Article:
recounts the colorful details of the campaign, which saw Humphrey spring ahead of Kennedy as voters learned of Kennedy's religion, which had remained largely in the background prior to Kennedy's victory in the Wisconsin primary.* Kennedy's secret weapon was Franklin Roosevelt Jr., son of FDR, who had been wildly popular in West Virginia.
*Famous JFK quote: "I refuse to believe that I was denied the right to be president on the day I was baptized."
In the end, Kennedy won the primary easily, defeating Humphrey 61%-39% and knocking the latter out of the race. Kennedy would only have to fend off the late challenge from Lyndon Johnson at the convention, and the nomination was his. In Houston, he would famously address a group of Protestant ministers and alleviate their concerns, essentially throwing Catholicism under the bus in the process. (Don't blame me for saying this; a number of historians, both religious and political, have said the same thing.) In November, he would defeat Richard Nixon to win the presidency. And nobody doubted that West Virginia played a pivotal role in the entire process.
Some notable programs on this week; let's look at them.
First, there's a showdown between two of the great dancers of all time. On Monday, NBC presents a rerun of 1959's acclaimed Another Evening with Fred Astaire, in which the dancer appears with his latest partner, Barrie Chase, the Jonah Jones Quartet, Ken Nordine, and the Bill Thompson Singers. The color special is produced and directed by Bud Yorkin, who did a lot of television before teaming up with Norman Lear for several groundbreaking comedies of the 1970s.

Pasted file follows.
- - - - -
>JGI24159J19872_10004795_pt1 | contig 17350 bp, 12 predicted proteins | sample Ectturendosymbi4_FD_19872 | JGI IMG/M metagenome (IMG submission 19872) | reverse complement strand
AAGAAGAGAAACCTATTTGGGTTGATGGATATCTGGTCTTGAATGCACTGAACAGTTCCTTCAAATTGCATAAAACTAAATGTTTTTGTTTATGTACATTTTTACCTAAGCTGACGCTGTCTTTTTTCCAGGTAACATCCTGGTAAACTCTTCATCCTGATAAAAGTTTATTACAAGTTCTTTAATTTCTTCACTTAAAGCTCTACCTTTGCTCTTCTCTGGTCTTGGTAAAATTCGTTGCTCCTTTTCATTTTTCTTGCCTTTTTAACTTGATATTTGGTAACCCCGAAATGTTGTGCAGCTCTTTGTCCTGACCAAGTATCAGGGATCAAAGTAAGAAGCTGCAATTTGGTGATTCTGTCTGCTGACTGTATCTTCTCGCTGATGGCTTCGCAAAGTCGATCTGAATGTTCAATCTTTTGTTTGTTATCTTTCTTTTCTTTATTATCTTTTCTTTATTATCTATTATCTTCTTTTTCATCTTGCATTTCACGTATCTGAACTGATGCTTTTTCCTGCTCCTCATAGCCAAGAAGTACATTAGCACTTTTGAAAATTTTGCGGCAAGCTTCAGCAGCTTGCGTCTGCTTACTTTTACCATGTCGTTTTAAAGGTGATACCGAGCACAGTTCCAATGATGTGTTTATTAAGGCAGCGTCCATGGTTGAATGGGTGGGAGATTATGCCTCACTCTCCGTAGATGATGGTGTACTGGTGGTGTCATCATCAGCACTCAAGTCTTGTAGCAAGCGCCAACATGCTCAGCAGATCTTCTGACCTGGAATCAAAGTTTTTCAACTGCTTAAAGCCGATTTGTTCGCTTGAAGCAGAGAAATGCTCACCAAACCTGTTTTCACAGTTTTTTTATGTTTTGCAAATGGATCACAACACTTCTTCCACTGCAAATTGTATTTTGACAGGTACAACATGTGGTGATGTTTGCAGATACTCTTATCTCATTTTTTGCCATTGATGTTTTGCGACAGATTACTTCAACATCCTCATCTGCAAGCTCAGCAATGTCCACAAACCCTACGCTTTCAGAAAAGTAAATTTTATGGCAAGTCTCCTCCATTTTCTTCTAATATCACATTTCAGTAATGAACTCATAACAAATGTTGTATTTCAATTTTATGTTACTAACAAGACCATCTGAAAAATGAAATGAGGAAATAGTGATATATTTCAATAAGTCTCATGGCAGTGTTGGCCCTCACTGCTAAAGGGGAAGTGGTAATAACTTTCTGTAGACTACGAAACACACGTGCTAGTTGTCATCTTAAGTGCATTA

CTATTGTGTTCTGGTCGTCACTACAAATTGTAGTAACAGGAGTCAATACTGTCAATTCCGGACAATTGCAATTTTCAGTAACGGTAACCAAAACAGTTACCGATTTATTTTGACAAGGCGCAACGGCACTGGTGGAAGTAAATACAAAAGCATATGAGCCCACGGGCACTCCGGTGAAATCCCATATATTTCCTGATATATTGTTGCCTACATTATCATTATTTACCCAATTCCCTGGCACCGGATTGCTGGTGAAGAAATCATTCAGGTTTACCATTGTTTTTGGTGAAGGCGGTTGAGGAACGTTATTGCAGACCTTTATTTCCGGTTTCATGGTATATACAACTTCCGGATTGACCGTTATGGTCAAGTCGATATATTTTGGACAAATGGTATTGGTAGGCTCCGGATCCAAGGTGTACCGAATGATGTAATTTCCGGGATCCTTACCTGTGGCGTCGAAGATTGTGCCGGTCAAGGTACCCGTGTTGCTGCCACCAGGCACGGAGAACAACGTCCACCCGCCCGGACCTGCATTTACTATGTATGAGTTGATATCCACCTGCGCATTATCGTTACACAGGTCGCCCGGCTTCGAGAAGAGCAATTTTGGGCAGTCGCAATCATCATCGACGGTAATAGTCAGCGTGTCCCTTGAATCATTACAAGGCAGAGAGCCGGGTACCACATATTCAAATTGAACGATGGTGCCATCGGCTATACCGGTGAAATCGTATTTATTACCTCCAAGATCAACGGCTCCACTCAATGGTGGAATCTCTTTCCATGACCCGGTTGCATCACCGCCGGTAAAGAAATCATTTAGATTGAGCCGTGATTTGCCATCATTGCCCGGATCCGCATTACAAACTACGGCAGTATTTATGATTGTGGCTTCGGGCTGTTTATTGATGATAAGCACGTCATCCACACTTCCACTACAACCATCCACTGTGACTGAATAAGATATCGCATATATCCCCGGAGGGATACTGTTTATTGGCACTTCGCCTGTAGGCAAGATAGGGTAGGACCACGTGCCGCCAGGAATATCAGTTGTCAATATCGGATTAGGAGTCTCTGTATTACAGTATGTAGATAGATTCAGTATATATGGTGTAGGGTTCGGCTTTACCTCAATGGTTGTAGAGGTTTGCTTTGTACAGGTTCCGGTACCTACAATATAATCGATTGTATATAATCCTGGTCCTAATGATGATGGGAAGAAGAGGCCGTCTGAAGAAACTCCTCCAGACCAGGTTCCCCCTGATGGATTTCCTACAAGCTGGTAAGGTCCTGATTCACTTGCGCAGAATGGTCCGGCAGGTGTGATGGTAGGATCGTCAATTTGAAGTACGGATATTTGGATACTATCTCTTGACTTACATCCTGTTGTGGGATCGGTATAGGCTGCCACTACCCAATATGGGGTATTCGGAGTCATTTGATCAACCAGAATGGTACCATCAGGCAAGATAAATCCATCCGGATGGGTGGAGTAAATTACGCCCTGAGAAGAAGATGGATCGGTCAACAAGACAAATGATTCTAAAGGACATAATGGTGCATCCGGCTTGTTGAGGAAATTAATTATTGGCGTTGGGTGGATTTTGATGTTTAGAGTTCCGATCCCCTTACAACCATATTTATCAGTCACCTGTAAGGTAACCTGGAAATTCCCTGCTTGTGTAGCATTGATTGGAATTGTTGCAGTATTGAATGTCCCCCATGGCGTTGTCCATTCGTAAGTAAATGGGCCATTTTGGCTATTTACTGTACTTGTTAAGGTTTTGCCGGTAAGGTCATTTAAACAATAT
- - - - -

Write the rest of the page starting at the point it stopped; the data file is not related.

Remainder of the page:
Meanwhile, it's the first Saturday in May, and you know what that means: the Kentucky Derby. Chris Schenkel and Bud Palmer are on hand at Churchill Downs to present CBS's half-hour telecast of the race, which will be won by Venetian Way.
To celebrate Mother's Day on Sunday, Ethel Barrymore narrates "The World's Greatest Mother" (7 a.m., WRCV), a story of the life of Mary. Ruth Hussey appears as the Virgin, with Ann Blythe singing Marion hymns, and Loretta Young introducing Fr. Franklin Peyton, the famed "Rosary Priest," who coined the famous phrase, "The family that prays together stays together." Fr. Peyton is no stranger to the media; for many years on radio and television he hosts Family Theatre.
Also on Sunday, Ed Sullivan has a terrific lineup for his show; singers Gordon and Sheila MacRae; the comedy teams of Wayne and Shuster, Ford and Hines, and Noonan and Marshall;*, former Miss America Bess Myerson, playing the piano (her pageant talent); singer-pianist Nina Simone; the Browns, vocal group; and ventriloquist Arthur Worsley. Too bad there isn't another show to compare it to. And on G.E. Theater, current Academy Award winner Simone Signoret appears with future Academy Award winner Lee Marvin in the two-person play "Don't You Remember?"
*Peter Marshall, of The Hollywood Squares, in case you were wondering.